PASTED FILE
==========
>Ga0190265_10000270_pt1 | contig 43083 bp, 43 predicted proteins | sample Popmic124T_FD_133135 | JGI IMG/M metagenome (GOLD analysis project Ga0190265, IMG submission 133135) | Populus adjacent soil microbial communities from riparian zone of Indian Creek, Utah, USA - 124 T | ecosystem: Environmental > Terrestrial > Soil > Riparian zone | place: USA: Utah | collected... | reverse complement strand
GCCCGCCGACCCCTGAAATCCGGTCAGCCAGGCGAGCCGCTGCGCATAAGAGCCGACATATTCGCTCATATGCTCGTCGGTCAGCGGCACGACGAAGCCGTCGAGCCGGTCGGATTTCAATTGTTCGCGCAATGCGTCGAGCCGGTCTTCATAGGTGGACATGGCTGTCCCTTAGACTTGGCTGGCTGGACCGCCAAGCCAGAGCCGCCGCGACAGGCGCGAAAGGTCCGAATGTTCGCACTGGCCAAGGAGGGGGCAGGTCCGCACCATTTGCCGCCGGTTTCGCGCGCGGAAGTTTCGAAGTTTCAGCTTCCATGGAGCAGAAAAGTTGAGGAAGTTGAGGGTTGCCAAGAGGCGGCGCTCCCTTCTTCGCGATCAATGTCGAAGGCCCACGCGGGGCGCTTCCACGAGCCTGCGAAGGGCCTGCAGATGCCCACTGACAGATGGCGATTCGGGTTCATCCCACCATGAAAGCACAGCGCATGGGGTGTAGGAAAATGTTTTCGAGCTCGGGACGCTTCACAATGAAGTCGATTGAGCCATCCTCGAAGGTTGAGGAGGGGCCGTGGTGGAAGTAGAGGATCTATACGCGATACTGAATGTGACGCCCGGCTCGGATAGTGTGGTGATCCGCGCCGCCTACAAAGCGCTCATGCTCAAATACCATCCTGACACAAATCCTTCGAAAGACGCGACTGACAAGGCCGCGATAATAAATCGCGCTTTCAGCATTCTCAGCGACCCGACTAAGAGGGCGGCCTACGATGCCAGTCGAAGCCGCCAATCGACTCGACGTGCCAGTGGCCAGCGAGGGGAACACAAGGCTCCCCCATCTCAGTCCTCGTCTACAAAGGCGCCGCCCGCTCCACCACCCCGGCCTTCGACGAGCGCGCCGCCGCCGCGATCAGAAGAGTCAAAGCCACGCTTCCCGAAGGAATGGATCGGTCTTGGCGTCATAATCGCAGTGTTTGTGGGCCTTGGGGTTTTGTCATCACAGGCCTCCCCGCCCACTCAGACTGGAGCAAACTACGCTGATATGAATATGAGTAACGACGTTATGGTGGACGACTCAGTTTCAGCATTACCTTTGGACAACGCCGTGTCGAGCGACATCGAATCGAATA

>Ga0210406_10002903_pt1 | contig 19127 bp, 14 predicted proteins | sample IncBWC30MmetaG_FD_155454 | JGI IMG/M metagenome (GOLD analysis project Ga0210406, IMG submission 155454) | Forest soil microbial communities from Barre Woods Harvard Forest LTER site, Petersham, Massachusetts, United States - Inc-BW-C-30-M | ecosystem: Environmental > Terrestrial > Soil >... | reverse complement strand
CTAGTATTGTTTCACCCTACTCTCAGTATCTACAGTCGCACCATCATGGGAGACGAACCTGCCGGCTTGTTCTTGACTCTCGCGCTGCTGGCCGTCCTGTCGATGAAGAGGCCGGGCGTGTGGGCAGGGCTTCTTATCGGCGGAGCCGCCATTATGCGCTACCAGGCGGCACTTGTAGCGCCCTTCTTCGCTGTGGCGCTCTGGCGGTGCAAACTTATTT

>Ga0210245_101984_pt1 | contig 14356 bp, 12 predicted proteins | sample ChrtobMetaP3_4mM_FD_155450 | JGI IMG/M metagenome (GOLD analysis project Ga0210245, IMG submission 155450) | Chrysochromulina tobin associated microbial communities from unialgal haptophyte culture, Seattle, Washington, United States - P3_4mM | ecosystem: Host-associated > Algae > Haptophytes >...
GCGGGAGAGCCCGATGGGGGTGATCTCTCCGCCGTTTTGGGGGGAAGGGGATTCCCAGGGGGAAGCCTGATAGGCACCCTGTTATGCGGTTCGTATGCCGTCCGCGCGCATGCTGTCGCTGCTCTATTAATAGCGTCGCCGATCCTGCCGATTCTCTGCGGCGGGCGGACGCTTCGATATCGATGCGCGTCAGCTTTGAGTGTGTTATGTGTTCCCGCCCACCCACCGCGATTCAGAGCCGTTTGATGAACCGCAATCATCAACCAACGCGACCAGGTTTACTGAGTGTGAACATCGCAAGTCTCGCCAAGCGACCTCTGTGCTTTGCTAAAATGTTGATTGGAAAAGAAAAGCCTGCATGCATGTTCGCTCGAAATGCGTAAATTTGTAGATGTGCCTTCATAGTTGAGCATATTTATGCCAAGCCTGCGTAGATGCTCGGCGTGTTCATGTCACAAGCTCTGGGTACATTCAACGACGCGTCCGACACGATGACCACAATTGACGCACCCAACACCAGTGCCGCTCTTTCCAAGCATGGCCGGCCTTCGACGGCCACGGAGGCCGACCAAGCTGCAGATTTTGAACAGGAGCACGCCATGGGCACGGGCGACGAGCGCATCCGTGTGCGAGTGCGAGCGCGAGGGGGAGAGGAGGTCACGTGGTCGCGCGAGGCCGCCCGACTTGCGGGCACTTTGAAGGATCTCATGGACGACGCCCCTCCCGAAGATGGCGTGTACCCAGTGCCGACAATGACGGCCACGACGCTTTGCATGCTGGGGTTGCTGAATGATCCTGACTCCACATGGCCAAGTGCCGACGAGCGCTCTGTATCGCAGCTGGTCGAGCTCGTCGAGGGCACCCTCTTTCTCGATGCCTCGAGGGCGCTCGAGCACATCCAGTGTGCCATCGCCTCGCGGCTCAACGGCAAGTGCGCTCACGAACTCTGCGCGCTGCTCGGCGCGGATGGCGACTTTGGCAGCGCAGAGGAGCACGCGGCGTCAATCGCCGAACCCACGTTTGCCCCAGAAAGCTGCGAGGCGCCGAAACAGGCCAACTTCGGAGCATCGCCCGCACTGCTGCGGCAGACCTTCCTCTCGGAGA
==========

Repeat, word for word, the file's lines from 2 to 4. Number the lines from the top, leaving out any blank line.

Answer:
GCCCGCCGACCCCTGAAATCCGGTCAGCCAGGCGAGCCGCTGCGCATAAGAGCCGACATATTCGCTCATATGCTCGTCGGTCAGCGGCACGACGAAGCCGTCGAGCCGGTCGGATTTCAATTGTTCGCGCAATGCGTCGAGCCGGTCTTCATAGGTGGACATGGCTGTCCCTTAGACTTGGCTGGCTGGACCGCCAAGCCAGAGCCGCCGCGACAGGCGCGAAAGGTCCGAATGTTCGCACTGGCCAAGGAGGGGGCAGGTCCGCACCATTTGCCGCCGGTTTCGCGCGCGGAAGTTTCGAAGTTTCAGCTTCCATGGAGCAGAAAAGTTGAGGAAGTTGAGGGTTGCCAAGAGGCGGCGCTCCCTTCTTCGCGATCAATGTCGAAGGCCCACGCGGGGCGCTTCCACGAGCCTGCGAAGGGCCTGCAGATGCCCACTGACAGATGGCGATTCGGGTTCATCCCACCATGAAAGCACAGCGCATGGGGTGTAGGAAAATGTTTTCGAGCTCGGGACGCTTCACAATGAAGTCGATTGAGCCATCCTCGAAGGTTGAGGAGGGGCCGTGGTGGAAGTAGAGGATCTATACGCGATACTGAATGTGACGCCCGGCTCGGATAGTGTGGTGATCCGCGCCGCCTACAAAGCGCTCATGCTCAAATACCATCCTGACACAAATCCTTCGAAAGACGCGACTGACAAGGCCGCGATAATAAATCGCGCTTTCAGCATTCTCAGCGACCCGACTAAGAGGGCGGCCTACGATGCCAGTCGAAGCCGCCAATCGACTCGACGTGCCAGTGGCCAGCGAGGGGAACACAAGGCTCCCCCATCTCAGTCCTCGTCTACAAAGGCGCCGCCCGCTCCACCACCCCGGCCTTCGACGAGCGCGCCGCCGCCGCGATCAGAAGAGTCAAAGCCACGCTTCCCGAAGGAATGGATCGGTCTTGGCGTCATAATCGCAGTGTTTGTGGGCCTTGGGGTTTTGTCATCACAGGCCTCCCCGCCCACTCAGACTGGAGCAAACTACGCTGATATGAATATGAGTAACGACGTTATGGTGGACGACTCAGTTTCAGCATTACCTTTGGACAACGCCGTGTCGAGCGACATCGAATCGAATA

>Ga0210406_10002903_pt1 | contig 19127 bp, 14 predicted proteins | sample IncBWC30MmetaG_FD_155454 | JGI IMG/M metagenome (GOLD analysis project Ga0210406, IMG submission 155454) | Forest soil microbial communities from Barre Woods Harvard Forest LTER site, Petersham, Massachusetts, United States - Inc-BW-C-30-M | ecosystem: Environmental > Terrestrial > Soil >... | reverse complement strand
CTAGTATTGTTTCACCCTACTCTCAGTATCTACAGTCGCACCATCATGGGAGACGAACCTGCCGGCTTGTTCTTGACTCTCGCGCTGCTGGCCGTCCTGTCGATGAAGAGGCCGGGCGTGTGGGCAGGGCTTCTTATCGGCGGAGCCGCCATTATGCGCTACCAGGCGGCACTTGTAGCGCCCTTCTTCGCTGTGGCGCTCTGGCGGTGCAAACTTATTT